Serum Periostin Level and Genetic Polymorphisms Are Associated with Vertebral Fracture in Chinese Postmenopausal Women
Genes 2022, 13(3), 439; https://doi.org/10.3390/genes13030439 - 27 Feb 2022
Cited by 1 | Viewed by 1469
Abstract
Purposes: In order to investigate the association between serum periostin levels and the variation of its encoding gene POSTN and the prevalence of vertebral fractures and bone mineral density (BMD) in Chinese postmenopausal women, an association study was performed. Materials and Methods: 385 [...] Read more.
Purposes: In order to investigate the association between serum periostin levels and the variation of its encoding gene POSTN and the prevalence of vertebral fractures and bone mineral density (BMD) in Chinese postmenopausal women, an association study was performed. Materials and Methods: 385 postmenopausal women were recruited. For participants without a history of vertebral fracture, lateral X-rays of the spine covering the fourth thoracic spine to the fifth lumbar spine were performed to detect any asymptomatic vertebral fractures. Ten tag-single nucleotide polymorphisms (SNP) of POSTN were genotyped. Serum periostin levels, biochemical parameters, and BMD were measured individually. Results: rs9603226 was significantly associated with vertebral fractures. Compared to allele G, the minor allele A carriers of rs9603226 had a 1.722-fold higher prevalence of vertebral fracture (p = 0.037). rs3923854 was significantly associated with the serum periostin level. G/G genotype of rs3923854 had a higher serum periostin level than C/C and C/G (67.26 ± 19.90 ng/mL vs. 54.57 ± 21.44 ng/mL and 54.34 ± 18.23 ng/mL). Furthermore, there was a negative correlation between the serum level of periostin and BMD at trochanter and total hip. Conclusion: Our study suggested that genetic variation of POSTN could be a predicting factor for the risk of vertebral fractures. The serum level of periostin could be a potential biochemical parameter for osteoporosis in Chinese postmenopausal women. Full article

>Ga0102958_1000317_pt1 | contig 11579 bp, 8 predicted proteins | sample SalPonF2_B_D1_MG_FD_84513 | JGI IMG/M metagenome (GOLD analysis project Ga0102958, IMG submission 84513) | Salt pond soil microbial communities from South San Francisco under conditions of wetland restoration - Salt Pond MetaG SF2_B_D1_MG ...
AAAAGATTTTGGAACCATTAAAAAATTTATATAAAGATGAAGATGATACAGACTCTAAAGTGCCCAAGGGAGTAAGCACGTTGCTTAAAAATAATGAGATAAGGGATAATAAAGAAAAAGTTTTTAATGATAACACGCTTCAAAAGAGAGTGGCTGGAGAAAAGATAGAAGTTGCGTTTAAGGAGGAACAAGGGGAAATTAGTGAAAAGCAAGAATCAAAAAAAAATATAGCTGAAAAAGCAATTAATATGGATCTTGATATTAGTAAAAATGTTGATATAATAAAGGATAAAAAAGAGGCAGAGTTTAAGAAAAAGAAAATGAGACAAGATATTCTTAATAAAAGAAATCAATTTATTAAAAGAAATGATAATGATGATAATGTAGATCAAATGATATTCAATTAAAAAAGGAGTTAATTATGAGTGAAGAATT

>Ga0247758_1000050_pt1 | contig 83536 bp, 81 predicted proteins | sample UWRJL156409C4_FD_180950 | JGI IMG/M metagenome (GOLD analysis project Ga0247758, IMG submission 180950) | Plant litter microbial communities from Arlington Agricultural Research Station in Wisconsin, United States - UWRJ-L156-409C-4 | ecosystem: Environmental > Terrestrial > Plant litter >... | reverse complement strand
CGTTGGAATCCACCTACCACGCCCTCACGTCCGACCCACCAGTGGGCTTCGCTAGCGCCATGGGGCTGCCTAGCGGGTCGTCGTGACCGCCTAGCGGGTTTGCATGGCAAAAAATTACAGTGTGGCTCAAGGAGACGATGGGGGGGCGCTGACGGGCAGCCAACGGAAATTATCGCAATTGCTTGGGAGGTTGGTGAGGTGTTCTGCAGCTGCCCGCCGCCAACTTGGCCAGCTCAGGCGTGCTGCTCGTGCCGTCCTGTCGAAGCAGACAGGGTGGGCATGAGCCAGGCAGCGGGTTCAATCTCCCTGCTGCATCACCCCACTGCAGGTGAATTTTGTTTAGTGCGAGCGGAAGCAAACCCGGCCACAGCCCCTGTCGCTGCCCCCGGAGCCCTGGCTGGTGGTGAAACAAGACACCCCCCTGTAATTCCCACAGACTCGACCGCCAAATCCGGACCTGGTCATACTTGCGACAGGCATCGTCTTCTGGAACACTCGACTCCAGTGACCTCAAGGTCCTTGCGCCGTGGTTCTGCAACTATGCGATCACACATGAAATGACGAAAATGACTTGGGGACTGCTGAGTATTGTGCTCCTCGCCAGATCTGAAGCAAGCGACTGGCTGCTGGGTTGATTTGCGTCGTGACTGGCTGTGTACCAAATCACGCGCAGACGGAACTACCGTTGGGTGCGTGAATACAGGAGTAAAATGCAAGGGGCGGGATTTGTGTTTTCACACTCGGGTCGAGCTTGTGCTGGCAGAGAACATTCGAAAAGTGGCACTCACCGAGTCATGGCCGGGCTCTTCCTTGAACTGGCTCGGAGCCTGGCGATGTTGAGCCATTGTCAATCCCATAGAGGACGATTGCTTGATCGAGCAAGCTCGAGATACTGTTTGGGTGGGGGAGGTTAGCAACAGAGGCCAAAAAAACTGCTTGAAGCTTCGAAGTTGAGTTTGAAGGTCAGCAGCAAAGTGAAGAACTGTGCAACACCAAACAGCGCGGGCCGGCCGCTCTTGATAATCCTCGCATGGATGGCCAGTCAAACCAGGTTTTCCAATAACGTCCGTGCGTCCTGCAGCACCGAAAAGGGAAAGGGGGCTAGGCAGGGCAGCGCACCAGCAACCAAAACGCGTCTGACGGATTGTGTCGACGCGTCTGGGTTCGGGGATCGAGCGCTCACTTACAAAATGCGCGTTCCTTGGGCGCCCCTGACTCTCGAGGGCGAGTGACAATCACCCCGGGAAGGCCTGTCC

(This article belongs to the Special Issue Genetics and Genomics of Skeletal Disorders)
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Article
Phenotypic Variation in Vietnamese Osteogenesis Imperfecta Patients Sharing a Recessive P3H1 Pathogenic Variant
Genes 2022, 13(3), 407; https://doi.org/10.3390/genes13030407 - 24 Feb 2022
Cited by 1 | Viewed by 1643
Abstract
Osteogenesis imperfecta (OI) is a syndromic disorder of bone fragility with high variation in its clinical presentation. Equally variable is molecular aetiology; recessive forms are caused by approximately 20 different genes, many of which are directly implicated in collagen type I biosynthesis. Biallelic [...] Read more.
Osteogenesis imperfecta (OI) is a syndromic disorder of bone fragility with high variation in its clinical presentation. Equally variable is molecular aetiology; recessive forms are caused by approximately 20 different genes, many of which are directly implicated in collagen type I biosynthesis. Biallelic variants in prolyl 3-hydroxylase 1 (P3H1) are known to cause severe OI by affecting the competence of the prolyl 3-hydroxylation—cartilage associated protein—peptidyl-prolyl cis-trans isomerase B (P3H1-CRTAP-CyPB) complex, which acts on the Pro986 residue of collagen type I α 1 (COL1A1) and Pro707 collagen type I α 2 (COL1A2) chains. The investigation of an OI cohort of 146 patients in Vietnam identified 14 families with P3H1 variants. The c.1170+5G>C variant was found to be very prevalent (12/14) and accounted for 10.3% of the Vietnamese OI cohort. New P3H1 variants were also identified in this population. Interestingly, the c.1170+5G>C variants were found in families with the severe clinical Sillence types 2 and 3 but also the milder types 1 and 4. This is the first time that OI type 1 is reported in patients with P3H1 variants expanding the clinical spectrum. Patients with a homozygous c.1170+5G>C variant shared severe progressively deforming OI type 3: bowed long bones, deformities of ribcage, long phalanges and hands, bluish sclera, brachycephaly, and early intrauterine fractures. Although it remains unclear if the c.1170+5G>C variant constitutes a founder mutation in the Vietnamese population, its prevalence makes it valuable for the molecular diagnosis of OI in patients of the Kinh ethnicity. Our study provides insight into the clinical and genetic variation of P3H1-related OI in the Vietnamese population. Full article